• LastRoseofSummer2 profile image


      5 years ago from Arizona

      Great review! I agreed with pretty much everything you said. "City of Bones" was a bit of a disappointment for me - although I am looking forward to the movie coming out. And I do like Cassandra Clare. Her books are good escapist reads.

    • UndercoverAgent19 profile imageAUTHOR


      5 years ago

      I definitely agree with you in that the story isn't that memorable. Although it's very popular at the moment, I think that it will fade into obscurity. I don't think it has the influence that other teen-oriented books have, such as The Hunger Games or Harry Potter.

    • profile image


      5 years ago

      I had read this same book and I will say it's better plot wise than some of the other recommendations I have been given. It is, in my opinion, not as memorable of a story as people make it out to be. I agree that there is a strong resemblance to Twilight in feel and flaw.


    This website uses cookies

    As a user in the EEA, your approval is needed on a few things. To provide a better website experience, uses cookies (and other similar technologies) and may collect, process, and share personal data. Please choose which areas of our service you consent to our doing so.

    For more information on managing or withdrawing consents and how we handle data, visit our Privacy Policy at:

    Show Details
    HubPages Device IDThis is used to identify particular browsers or devices when the access the service, and is used for security reasons.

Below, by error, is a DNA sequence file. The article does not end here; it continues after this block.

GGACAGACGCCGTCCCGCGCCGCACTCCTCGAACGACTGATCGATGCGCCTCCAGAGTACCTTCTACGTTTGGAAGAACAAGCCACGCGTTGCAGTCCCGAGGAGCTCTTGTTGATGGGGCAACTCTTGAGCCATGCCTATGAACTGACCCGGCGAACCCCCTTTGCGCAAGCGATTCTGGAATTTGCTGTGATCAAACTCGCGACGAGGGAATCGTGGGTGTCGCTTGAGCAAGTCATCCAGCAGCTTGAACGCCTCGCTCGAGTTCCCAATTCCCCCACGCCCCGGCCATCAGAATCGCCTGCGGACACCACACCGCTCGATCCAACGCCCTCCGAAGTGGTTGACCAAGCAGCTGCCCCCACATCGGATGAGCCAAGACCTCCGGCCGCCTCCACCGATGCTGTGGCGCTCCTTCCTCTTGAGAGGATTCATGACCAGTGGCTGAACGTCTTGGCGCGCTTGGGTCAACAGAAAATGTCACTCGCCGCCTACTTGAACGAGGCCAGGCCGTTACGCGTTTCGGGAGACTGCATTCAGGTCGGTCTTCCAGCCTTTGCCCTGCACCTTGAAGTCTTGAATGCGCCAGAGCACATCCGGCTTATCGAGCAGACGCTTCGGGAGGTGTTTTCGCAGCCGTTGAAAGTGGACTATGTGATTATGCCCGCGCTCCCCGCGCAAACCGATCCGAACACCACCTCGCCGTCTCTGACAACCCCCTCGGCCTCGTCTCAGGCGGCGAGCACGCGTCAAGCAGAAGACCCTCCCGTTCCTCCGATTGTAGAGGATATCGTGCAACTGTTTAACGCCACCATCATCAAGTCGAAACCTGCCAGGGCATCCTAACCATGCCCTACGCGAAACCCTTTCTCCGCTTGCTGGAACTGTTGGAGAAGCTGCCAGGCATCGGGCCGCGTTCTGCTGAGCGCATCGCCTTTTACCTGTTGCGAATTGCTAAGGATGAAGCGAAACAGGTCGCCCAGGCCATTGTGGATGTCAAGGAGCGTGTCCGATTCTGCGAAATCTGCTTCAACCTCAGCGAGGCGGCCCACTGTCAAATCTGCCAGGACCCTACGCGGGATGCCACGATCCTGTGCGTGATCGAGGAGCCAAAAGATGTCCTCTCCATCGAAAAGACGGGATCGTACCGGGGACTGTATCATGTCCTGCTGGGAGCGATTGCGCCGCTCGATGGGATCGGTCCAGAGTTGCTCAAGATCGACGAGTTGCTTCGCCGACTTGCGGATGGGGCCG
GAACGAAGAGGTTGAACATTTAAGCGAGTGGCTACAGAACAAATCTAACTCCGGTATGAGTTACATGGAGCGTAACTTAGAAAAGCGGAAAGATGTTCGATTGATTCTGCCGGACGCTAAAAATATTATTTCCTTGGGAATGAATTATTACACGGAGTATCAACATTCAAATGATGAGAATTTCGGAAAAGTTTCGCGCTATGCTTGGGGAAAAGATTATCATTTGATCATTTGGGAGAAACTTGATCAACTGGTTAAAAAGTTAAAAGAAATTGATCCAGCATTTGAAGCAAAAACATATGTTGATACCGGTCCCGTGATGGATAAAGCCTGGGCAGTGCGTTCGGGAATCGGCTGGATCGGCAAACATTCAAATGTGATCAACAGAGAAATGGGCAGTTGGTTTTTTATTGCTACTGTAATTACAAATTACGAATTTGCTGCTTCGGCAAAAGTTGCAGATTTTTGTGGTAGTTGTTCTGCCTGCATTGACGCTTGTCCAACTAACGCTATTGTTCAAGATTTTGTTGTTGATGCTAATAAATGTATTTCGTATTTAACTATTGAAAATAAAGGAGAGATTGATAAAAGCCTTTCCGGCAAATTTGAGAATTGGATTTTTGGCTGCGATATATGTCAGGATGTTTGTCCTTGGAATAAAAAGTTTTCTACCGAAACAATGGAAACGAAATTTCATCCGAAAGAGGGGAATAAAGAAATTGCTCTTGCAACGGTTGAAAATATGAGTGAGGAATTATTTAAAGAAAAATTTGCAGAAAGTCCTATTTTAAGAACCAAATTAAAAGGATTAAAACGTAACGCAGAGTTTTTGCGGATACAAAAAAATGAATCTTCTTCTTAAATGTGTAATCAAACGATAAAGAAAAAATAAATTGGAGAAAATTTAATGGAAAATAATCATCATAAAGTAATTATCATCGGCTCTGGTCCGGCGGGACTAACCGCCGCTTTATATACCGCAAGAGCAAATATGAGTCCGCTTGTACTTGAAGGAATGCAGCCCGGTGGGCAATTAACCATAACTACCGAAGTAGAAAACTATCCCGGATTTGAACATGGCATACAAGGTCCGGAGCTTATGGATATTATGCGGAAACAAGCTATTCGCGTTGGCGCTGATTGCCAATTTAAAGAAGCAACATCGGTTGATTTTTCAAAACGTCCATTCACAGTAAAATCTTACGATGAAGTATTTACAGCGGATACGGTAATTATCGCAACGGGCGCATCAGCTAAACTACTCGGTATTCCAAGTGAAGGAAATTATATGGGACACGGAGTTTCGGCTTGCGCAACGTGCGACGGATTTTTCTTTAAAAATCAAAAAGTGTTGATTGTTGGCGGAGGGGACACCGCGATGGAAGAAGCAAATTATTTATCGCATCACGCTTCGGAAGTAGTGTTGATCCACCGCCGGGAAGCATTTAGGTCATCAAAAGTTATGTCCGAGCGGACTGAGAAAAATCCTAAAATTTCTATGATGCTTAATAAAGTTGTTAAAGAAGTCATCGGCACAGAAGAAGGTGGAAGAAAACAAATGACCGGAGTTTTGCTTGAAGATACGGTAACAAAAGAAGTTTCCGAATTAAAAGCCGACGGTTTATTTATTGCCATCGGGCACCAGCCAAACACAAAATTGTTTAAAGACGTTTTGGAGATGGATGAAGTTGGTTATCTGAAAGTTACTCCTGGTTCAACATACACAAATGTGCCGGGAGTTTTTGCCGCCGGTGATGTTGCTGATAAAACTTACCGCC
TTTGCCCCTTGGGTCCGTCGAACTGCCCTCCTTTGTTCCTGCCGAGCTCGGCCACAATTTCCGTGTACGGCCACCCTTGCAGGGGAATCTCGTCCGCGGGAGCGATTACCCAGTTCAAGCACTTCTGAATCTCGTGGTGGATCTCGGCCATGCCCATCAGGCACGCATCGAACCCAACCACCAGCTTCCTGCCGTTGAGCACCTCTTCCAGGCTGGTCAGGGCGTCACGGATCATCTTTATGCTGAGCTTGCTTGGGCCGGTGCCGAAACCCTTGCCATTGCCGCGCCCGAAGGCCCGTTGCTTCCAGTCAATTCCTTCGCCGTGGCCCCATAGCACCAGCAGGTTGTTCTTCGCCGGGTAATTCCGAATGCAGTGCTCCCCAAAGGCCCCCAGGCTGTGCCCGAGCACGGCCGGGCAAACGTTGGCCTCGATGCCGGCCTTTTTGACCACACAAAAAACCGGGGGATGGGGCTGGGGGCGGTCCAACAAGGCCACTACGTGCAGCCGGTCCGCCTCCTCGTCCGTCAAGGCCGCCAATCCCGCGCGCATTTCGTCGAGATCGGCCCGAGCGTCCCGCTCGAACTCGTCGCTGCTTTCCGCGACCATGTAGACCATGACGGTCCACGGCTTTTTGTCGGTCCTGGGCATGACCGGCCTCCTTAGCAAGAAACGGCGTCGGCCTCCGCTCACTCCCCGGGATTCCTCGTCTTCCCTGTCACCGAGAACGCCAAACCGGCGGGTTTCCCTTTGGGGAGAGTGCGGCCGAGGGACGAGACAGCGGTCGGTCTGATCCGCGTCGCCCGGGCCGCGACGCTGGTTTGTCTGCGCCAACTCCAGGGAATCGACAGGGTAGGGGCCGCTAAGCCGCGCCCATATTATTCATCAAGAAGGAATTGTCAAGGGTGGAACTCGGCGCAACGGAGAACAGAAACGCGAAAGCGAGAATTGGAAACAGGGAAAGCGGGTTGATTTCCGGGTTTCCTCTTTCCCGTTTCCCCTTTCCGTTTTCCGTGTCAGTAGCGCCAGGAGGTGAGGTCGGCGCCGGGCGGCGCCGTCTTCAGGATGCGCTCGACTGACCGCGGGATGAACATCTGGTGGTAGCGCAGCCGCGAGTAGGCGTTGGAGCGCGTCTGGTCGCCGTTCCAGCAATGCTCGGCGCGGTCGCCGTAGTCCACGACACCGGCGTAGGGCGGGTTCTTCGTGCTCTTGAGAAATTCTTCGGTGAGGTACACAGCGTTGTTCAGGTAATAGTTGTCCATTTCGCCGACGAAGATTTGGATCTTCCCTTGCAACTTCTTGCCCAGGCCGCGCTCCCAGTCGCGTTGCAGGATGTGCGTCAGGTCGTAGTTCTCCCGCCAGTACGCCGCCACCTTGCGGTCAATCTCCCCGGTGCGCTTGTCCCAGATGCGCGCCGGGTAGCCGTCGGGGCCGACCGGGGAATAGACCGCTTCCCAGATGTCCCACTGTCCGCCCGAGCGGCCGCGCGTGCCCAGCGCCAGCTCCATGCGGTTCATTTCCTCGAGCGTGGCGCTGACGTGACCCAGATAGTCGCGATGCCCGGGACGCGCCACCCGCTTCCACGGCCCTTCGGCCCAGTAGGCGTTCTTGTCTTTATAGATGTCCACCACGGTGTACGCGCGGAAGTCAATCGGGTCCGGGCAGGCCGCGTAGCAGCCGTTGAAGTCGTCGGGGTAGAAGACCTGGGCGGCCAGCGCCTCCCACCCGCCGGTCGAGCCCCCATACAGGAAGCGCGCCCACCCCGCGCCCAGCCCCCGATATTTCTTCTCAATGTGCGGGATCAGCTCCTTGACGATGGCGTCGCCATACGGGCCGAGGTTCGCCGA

LoginThis is necessary to sign in to the HubPages Service.
    Google RecaptchaThis is used to prevent bots and spam. (Privacy Policy)
    AkismetThis is used to detect comment spam. (Privacy Policy)
    HubPages Google AnalyticsThis is used to provide data on traffic to our website, all personally identifyable data is anonymized. (Privacy Policy)
    HubPages Traffic PixelThis is used to collect data on traffic to articles and other pages on our site. Unless you are signed in to a HubPages account, all personally identifiable information is anonymized.
    Amazon Web ServicesThis is a cloud services platform that we used to host our service. (Privacy Policy)
    CloudflareThis is a cloud CDN service that we use to efficiently deliver files required for our service to operate such as javascript, cascading style sheets, images, and videos. (Privacy Policy)
    Google Hosted LibrariesJavascript software libraries such as jQuery are loaded at endpoints on the or domains, for performance and efficiency reasons. (Privacy Policy)
    Google Custom SearchThis is feature allows you to search the site. (Privacy Policy)
    Google MapsSome articles have Google Maps embedded in them. (Privacy Policy)
    Google ChartsThis is used to display charts and graphs on articles and the author center. (Privacy Policy)